Consumer confidence held steady in February at the seven-month high reached last month, a survey by GfK NOP showed on Wednesday, keeping alive hopes that recent evidence of a pick-up in consumption may herald an economic recovery.
The headline index in the survey stayed at the -29 level reached in January. But it fell short of economists' forecast for a reading of -27 and was still lower than a year ago.
February's figures suggest this current increase is built on sturdier foundations than the short-term spike we saw last year, where the gain was wiped out over the following few months, said Nick Moon, managing director of GfK NOP Social Research.
Next month's results will determine whether we are seeing the beginnings of a sustained improvement in consumer confidence, or whether this is merely a steadying of the ship.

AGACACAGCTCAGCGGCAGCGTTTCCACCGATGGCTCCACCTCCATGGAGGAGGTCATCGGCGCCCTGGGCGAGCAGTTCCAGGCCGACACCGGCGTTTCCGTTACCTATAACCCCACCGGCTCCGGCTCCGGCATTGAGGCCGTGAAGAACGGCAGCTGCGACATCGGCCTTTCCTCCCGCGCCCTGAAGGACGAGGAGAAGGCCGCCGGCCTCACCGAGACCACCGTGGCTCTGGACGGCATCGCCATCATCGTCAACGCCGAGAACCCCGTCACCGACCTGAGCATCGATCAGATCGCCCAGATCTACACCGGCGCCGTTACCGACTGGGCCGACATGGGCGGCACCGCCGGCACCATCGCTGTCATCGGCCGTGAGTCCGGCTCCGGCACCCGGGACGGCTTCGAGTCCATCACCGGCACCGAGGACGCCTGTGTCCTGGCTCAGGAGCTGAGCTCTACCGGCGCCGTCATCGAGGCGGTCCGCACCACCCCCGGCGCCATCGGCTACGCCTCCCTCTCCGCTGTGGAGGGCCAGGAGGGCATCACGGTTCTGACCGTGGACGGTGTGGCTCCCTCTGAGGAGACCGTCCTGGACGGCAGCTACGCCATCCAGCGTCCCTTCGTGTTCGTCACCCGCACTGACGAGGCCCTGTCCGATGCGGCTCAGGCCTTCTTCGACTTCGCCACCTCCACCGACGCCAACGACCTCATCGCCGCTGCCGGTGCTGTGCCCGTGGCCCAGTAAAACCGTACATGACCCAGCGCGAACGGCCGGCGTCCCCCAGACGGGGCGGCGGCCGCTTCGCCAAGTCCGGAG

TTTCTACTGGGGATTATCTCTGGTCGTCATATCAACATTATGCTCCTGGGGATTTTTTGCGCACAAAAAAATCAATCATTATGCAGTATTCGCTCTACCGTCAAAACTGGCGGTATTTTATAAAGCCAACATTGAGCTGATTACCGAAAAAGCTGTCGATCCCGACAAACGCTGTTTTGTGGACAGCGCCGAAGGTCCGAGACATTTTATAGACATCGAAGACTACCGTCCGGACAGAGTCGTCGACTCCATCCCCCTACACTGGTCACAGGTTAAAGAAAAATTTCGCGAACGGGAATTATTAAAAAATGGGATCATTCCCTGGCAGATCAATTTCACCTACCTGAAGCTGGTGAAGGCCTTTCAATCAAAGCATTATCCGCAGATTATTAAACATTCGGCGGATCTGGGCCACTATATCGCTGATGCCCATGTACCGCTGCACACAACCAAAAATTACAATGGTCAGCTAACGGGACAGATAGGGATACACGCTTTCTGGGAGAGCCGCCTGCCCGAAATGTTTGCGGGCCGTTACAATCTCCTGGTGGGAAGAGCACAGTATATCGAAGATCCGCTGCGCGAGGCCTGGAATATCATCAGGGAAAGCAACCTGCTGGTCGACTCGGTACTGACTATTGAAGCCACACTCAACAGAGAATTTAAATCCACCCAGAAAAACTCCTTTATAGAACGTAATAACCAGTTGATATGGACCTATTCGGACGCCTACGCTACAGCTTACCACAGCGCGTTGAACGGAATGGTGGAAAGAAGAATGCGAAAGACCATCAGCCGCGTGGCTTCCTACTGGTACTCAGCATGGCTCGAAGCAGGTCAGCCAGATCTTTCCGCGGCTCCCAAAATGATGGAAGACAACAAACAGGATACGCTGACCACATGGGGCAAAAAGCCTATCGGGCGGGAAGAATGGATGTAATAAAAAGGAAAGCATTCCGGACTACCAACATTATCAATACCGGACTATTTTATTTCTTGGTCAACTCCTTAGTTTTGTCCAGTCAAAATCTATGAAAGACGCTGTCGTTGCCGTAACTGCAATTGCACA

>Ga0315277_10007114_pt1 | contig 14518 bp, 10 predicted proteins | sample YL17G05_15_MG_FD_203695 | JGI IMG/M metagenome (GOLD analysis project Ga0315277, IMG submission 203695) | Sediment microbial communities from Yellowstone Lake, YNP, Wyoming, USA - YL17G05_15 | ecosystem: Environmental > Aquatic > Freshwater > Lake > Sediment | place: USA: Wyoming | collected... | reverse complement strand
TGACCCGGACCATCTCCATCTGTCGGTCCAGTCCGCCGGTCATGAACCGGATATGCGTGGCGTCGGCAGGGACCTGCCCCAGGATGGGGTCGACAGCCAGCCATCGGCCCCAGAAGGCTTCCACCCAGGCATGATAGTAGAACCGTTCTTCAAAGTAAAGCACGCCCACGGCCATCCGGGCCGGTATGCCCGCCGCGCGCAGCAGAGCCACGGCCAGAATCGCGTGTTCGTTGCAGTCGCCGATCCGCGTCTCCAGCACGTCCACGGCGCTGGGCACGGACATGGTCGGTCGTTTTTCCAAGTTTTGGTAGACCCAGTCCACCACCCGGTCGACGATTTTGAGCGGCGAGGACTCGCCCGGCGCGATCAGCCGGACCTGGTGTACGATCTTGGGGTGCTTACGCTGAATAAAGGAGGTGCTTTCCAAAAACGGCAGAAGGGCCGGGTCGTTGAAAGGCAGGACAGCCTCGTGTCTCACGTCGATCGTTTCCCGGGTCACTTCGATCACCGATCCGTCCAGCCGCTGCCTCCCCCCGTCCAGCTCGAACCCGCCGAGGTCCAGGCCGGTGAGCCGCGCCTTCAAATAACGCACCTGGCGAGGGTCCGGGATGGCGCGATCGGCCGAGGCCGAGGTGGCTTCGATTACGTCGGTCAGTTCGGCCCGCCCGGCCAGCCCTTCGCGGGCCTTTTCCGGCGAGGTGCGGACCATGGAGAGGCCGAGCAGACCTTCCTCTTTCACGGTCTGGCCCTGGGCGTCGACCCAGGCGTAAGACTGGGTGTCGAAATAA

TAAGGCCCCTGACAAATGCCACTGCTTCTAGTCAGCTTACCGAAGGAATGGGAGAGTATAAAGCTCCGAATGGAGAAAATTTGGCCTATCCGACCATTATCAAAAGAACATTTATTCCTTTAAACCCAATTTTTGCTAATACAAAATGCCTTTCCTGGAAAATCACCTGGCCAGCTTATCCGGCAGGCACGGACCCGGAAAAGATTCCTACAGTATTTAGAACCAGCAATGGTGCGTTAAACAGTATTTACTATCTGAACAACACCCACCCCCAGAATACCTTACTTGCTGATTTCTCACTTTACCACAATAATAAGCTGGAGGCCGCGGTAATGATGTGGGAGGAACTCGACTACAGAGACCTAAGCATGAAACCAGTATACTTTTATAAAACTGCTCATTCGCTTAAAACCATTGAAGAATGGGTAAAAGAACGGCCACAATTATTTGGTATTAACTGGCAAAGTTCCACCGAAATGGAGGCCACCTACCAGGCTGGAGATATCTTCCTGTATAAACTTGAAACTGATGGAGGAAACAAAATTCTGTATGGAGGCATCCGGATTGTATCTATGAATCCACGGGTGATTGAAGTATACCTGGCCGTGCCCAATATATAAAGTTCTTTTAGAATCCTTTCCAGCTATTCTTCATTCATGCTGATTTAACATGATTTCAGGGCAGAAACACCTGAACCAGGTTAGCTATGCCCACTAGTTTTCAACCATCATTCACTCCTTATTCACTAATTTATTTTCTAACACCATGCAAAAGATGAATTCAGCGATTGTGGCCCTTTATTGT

Consumer confidence remains extremely fragile and the latest survey reading is still not far off the record lows hit at the height of the financial crisis.
Weak consumption was a major reason for Britain's disappointing growth last year, but recent economic news suggests consumers are spending more again.
For example, a survey by the Confederation of British Industry showed on Tuesday that British retail sales had improved much more than expected in February.
A breakdown of the GfK survey indicated that, while the climate for major purchases worsened following the end of the traditional January sales, consumers became more upbeat about the economic outlook and their finances over the coming year.
The survey was conducted by GfK NOP from February 3 to February 12 on behalf of the European Commission and covered 2,000 people.
(Reporting by Olesya Dmitracova)